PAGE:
Liz DeLoughrey receives UC President’s Faculty Research Fellowship & Rachel Carson Center for Environment and Society Fellowship
June 12, 2018
Congratulations to Liz DeLoughrey, who has received two prestigious research awards, the University of California President’s Faculty Research Fellowship and a Rachel Carson Center for Environment and Society Fellowship at Ludwig-Maximilians-Universität, Munich, Germany.
Liz Deloughrey is the founder and coordinator of the UCLA Postcolonial Literature and Theory Colloquium and is co-editor for the online open access journal Environmental Humanities. She is the author of Routes and Roots: Navigating Caribbean and Pacific Literatures (2007), and co-editor of Caribbean Literature and the Environment: Between Nature and Culture(2005); Postcolonial Ecologies: Literatures of the Environment(2011); and Global Ecologies and the Environmental Humanities: Postcolonial Approaches (2015), Her forthcoming book, Allegories of the Anthropocene (Duke University Press, 2018), examines climate change and empire in the literary and visual arts.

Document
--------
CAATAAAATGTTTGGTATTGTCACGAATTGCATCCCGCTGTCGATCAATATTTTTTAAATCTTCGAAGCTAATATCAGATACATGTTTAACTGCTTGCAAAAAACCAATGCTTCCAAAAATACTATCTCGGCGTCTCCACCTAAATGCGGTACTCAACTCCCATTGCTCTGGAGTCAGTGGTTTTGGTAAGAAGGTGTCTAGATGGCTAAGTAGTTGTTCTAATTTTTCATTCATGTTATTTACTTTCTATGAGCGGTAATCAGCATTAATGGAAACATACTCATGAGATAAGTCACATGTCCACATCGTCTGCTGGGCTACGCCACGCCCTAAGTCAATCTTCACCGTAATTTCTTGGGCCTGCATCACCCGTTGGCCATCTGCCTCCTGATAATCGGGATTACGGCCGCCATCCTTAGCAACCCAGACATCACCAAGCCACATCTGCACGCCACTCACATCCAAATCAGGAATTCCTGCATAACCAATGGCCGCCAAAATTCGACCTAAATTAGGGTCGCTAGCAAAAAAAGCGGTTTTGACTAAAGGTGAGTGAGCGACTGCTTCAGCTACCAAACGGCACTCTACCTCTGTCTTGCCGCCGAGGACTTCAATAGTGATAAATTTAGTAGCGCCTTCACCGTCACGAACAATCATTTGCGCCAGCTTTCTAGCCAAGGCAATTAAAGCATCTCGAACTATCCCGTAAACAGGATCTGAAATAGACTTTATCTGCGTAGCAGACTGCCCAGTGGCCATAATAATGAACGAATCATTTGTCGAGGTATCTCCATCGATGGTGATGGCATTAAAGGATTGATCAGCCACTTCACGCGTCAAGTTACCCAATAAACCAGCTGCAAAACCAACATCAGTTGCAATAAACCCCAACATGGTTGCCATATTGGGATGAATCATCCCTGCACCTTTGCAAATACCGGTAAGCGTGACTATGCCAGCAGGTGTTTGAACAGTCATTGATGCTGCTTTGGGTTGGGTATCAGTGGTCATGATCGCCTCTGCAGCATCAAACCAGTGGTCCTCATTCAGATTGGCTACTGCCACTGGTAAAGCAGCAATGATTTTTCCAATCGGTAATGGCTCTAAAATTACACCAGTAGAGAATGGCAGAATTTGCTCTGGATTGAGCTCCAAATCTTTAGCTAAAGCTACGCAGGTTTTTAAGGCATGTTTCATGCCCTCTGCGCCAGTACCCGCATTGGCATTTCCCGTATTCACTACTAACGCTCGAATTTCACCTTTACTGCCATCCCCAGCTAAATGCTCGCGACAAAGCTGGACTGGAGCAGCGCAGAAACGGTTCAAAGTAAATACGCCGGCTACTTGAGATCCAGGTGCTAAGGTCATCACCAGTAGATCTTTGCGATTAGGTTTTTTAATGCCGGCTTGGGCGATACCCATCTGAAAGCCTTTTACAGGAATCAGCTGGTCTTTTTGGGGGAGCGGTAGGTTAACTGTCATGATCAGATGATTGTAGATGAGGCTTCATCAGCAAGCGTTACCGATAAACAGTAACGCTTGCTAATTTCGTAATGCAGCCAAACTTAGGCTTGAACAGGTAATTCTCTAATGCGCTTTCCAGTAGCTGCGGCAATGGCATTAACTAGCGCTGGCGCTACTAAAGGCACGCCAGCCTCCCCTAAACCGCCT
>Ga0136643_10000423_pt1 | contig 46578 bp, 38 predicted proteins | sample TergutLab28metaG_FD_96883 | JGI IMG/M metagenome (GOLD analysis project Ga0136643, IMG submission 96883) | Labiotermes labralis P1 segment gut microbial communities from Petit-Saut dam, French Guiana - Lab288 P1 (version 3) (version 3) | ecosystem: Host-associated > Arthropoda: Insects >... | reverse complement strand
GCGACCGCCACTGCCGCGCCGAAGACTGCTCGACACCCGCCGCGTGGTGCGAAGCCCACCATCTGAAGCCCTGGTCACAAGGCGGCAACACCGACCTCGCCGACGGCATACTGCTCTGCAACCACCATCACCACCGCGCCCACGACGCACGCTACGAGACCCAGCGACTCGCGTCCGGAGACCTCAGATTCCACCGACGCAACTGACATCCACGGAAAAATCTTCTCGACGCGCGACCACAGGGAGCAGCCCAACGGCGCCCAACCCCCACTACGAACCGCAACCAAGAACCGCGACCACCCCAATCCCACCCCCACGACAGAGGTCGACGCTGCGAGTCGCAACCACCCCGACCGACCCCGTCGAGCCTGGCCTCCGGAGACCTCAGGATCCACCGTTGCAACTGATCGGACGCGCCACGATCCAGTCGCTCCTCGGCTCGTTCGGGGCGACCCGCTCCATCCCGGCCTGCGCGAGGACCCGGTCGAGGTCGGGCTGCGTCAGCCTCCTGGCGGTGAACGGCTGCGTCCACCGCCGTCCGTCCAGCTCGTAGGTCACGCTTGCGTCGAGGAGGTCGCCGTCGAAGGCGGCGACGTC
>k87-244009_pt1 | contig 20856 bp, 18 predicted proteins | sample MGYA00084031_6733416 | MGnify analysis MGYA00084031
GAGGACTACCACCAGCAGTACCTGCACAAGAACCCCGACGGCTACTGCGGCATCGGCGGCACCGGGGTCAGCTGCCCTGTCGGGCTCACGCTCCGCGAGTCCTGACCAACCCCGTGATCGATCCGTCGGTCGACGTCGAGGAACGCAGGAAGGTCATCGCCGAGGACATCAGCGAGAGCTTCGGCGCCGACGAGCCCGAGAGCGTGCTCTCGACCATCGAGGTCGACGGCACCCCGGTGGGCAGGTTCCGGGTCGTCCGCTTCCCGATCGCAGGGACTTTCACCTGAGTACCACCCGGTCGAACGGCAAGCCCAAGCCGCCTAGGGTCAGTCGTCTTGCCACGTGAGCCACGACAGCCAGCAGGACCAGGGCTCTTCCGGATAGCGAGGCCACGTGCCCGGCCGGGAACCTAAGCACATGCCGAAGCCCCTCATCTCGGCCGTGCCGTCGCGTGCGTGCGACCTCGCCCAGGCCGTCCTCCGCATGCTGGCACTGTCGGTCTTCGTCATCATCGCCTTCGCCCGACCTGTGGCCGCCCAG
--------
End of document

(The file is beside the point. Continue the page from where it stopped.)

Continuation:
The award-winning project, “Outer Spaces: Imagining the Ends of the Earth,” shows how climate change discourse relies on visualizing three extraterritorial or ‘outer spaces’ as vital to our ecological futures: the atmosphere, the ocean, and the poles. The project is organized around these three spaces, theorizing how literary and visual media work to bring immediacy to a climate crisis that is imagined outside of the ordinary places of human habitation. While many scholars have emphasized the newness and novelty of the Anthropocene, arguing that its visual, narrative, and material effects are unprecedented, Outer Spaces argues that there are vital Cold War origins to how we both understand and represent this new geological epoch. Cold War-era science, in particular, was fundamental to imagining a new epoch of anthropogenic climate change termed the Anthropocene. Turning to artists, writers, and photographers who have produced an ecological imaginary of these outer spaces, Deloughrey draws from postcolonial methodologies to foreground the history of Cold War empire and to argue for the importance of the environmental humanities in helping us understand the mapping of the planet. Deloughrey’s work speaks to the necessity to engage multiple disciplines, while foregrounding the importance of humanities methodologies to understand visual and narrative representations of radical planetary change. Although depicted as the ‘global commons,’ these spaces have particular cultural and political histories. While on fellowship, Deloughrey will examine the representation of Antarctica and the nuclearized atmosphere by indigenous artists and authors from Aotearoa New Zealand.
Congratulations to Liz Deloughrey!